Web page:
Sunday, May 3, 2015 | 2 a.m.
Pediculosis, as the condition is formally called, is an infestation of the hair and scalp by lice, parasitic insects that feed exclusively on human blood. Lice are spread through direct contact with an infested person or by sharing personal care items. Lice are most prevalent among young children, who tend to get up close and personal during playtime.
As unpleasant as the scalp-dwellers sound, they’re more of a nuisance than a health threat. Head lice, unlike body lice, carry no known diseases. Secondary infections can result from scratching, but that’s rare.
In the Clark County School District, students with infestations are sent home for treatment, while parents of classmates are notified (although people living with the infested students are more at far risk than their classmates.) Once treatment is complete, the students are free to return to school, even if nits — lice eggs or egg remnants that can remain on the scalp — still are present.
If a school sees repeated lice infestations, however, the campus nurse could implement a “no nit” policy.
Who gets lice?
Head lice are common and found worldwide. Six to 12 million American children ages 3 to 11 suffer infestations every year.
People with longer hair tend to be more at risk, and blacks tend to be less at risk, possibly because the claws of the lice most commonly found in the United States are better adapted for grasping the shape and width of hair shafts of people of other races, according to the Centers for Disease Control and Prevention.
Signs and symptoms of lice
■ A tickling feeling of something moving in the hair
■ Itching (caused by an allergic reaction to bites)
■ Difficulty sleeping (lice are most active in the dark)
■ Visible nits or lice
Life cycle of a louse
Nit — the egg stage
■ Usually white or yellow, about the size of a knot in a piece of thread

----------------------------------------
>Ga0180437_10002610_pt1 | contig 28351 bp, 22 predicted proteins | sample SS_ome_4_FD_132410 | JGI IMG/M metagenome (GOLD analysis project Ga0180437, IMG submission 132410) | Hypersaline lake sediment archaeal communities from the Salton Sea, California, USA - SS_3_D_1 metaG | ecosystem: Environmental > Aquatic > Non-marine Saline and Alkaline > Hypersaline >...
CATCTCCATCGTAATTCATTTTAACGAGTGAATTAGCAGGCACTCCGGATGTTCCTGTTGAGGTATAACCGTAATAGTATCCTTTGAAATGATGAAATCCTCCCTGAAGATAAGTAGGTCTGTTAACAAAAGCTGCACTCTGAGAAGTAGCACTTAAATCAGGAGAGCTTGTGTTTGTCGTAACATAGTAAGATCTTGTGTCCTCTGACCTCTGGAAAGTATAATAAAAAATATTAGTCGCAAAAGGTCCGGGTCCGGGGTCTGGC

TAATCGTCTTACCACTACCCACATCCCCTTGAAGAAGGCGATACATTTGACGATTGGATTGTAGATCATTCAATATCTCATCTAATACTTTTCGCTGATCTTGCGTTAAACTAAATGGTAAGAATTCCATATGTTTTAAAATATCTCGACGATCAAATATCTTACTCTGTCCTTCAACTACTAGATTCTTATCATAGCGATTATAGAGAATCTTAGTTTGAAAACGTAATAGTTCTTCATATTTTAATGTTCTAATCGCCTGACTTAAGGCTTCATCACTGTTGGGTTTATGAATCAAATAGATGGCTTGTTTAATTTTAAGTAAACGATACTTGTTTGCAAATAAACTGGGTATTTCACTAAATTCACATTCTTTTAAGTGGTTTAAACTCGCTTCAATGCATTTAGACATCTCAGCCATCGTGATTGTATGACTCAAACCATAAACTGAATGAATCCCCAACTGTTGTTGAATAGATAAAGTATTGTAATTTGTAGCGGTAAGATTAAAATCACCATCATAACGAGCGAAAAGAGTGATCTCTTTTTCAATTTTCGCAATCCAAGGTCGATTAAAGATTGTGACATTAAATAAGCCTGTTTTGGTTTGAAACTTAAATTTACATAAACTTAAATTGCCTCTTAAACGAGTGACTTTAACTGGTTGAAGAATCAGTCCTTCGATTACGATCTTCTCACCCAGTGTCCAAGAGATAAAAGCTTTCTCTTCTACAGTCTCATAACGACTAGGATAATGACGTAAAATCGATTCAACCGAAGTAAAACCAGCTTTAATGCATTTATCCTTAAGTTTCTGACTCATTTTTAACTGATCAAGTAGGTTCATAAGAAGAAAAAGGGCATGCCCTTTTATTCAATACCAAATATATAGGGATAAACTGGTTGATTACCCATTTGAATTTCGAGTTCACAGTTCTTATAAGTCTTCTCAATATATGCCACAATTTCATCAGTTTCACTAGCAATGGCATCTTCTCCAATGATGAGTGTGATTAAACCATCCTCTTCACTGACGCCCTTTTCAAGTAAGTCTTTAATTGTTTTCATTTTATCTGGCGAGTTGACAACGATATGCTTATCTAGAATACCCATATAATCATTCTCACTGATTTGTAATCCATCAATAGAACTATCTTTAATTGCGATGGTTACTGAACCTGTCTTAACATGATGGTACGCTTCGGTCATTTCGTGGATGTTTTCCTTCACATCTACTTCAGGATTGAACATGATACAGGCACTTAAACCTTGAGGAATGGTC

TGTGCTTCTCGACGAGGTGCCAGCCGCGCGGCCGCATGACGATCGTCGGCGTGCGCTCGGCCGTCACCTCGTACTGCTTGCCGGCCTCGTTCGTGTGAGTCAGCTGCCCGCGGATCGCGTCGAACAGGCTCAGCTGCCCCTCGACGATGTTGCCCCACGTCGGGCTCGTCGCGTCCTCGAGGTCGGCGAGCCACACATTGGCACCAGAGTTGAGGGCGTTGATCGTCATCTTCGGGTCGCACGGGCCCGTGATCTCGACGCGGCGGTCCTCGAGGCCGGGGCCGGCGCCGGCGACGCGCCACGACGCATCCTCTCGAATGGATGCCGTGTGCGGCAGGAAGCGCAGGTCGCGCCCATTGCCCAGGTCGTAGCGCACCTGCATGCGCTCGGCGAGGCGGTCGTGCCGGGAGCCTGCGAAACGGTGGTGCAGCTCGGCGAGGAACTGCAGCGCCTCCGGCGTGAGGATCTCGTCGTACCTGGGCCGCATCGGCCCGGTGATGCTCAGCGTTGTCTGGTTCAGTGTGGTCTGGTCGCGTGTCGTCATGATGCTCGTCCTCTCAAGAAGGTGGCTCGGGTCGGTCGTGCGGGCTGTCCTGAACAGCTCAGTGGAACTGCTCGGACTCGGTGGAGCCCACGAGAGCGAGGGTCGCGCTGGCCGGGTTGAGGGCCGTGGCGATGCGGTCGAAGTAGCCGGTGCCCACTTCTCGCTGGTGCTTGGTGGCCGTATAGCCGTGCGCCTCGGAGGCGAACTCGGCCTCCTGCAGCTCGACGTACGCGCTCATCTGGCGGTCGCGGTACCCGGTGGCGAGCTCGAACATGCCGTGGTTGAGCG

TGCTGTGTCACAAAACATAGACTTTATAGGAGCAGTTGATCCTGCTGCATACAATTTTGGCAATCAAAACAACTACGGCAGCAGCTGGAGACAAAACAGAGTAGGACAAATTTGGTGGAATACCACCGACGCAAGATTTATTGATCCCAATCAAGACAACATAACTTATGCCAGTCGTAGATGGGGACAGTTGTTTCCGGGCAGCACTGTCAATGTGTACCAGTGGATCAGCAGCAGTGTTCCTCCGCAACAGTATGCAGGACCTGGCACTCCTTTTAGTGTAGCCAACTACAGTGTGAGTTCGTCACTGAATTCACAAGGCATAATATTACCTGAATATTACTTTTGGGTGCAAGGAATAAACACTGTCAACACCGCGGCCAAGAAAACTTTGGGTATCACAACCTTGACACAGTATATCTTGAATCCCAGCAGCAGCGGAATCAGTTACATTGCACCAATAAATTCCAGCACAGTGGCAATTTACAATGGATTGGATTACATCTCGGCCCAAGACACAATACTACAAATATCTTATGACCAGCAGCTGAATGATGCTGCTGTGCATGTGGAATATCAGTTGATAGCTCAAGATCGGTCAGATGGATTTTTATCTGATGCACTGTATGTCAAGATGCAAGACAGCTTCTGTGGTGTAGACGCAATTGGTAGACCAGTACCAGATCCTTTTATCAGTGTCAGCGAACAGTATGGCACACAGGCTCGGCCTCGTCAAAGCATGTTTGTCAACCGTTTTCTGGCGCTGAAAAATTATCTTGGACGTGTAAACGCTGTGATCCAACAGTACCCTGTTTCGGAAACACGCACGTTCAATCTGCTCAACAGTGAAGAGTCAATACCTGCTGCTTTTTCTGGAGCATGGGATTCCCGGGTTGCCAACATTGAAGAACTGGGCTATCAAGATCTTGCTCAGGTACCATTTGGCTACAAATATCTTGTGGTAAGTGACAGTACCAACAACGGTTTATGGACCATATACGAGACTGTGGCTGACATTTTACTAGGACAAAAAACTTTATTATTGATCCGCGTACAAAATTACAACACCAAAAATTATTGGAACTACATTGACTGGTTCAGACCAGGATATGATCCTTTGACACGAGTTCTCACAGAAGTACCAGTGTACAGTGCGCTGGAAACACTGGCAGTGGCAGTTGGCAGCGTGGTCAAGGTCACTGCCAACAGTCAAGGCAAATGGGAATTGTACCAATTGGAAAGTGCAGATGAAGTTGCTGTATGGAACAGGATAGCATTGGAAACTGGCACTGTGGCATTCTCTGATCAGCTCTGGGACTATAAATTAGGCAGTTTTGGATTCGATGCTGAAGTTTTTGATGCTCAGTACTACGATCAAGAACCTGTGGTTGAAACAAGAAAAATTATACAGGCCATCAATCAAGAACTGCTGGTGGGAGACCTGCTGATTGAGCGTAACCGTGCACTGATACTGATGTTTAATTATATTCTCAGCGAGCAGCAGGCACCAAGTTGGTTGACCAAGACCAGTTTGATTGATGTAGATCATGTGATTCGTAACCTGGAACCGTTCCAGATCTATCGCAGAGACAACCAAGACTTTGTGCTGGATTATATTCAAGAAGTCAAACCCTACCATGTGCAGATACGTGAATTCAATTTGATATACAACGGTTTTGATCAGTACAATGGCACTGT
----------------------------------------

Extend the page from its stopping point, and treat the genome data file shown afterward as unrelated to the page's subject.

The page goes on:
■ Live close to the scalp
■ Take eight to nine days to hatch, can’t hatch in temperatures below the typical temperature of a human scalp
■ Die within a week of being away from a human host
Nymph — an immature louse
■ Must feed on blood to survive
■ Mature into adults about nine to 12 days after hatching
Adult — a fully-developed louse
■ Tan or gray-white, about the size of a sesame seed, with six legs
■ Must feed on blood to survive
■ Can live up to a month on a person’s head, up to two days away from human host
■ Females are larger and lay about six eggs a day
■ Can survive underwater for several hours, do not die in chlorine
Treatment and prevention
Many over-the-counter remedies, called pediculicides, exist. Most common are shampoos that kill both lice and their eggs, but repeated use can irritate the scalp, and surviving lice can build up a resistance. Nit combs can be used in combination with shampoo to remove nits and lice from hair shafts.
If over-the-counter treatment doesn’t work, doctors can prescribe stronger medications.
Home remedies include saturating hair with olive oil, mayonnaise or butter to suffocate the bugs, but there’s no proof that such methods work.
Locals looking for a professional solution can turn to Lice Happens, a mobile head lice removal service.
For about $300, staff come to your home to wash and treat children’s hair.
To prevent lice
■ Keep long hair pulled back in a braid or bun.
■ Wear hair spray, gel or similar products. They make it hard for lice to stick to hair.
■ Avoid head-to-head contact during playtime and other activities.
■ Don’t share clothing, towels, bedding, stuffed animals, hats or hair brushes.
Parents who suspect their child may be infested should check their children’s heads once a week while symptoms are displayed, focusing on the scalp, behind the ears and near the neckline.
If someone in your house is infested
■ Vacuum floors and furniture.
■ Wash clothing, linens, stuffed animals and other fabric items used by the infested person within two days of being treated in water hotter than 130 degrees. Dry on a high-heat cycle.
■ Nonwashable items should be dry cleaned or stored in a sealed plastic bag and placed in the sun for two weeks.
■ Soak combs and brushes in water at least 130 degrees for five to 10 minutes.
■ Do not use fumigant sprays, which can be toxic to people and pets.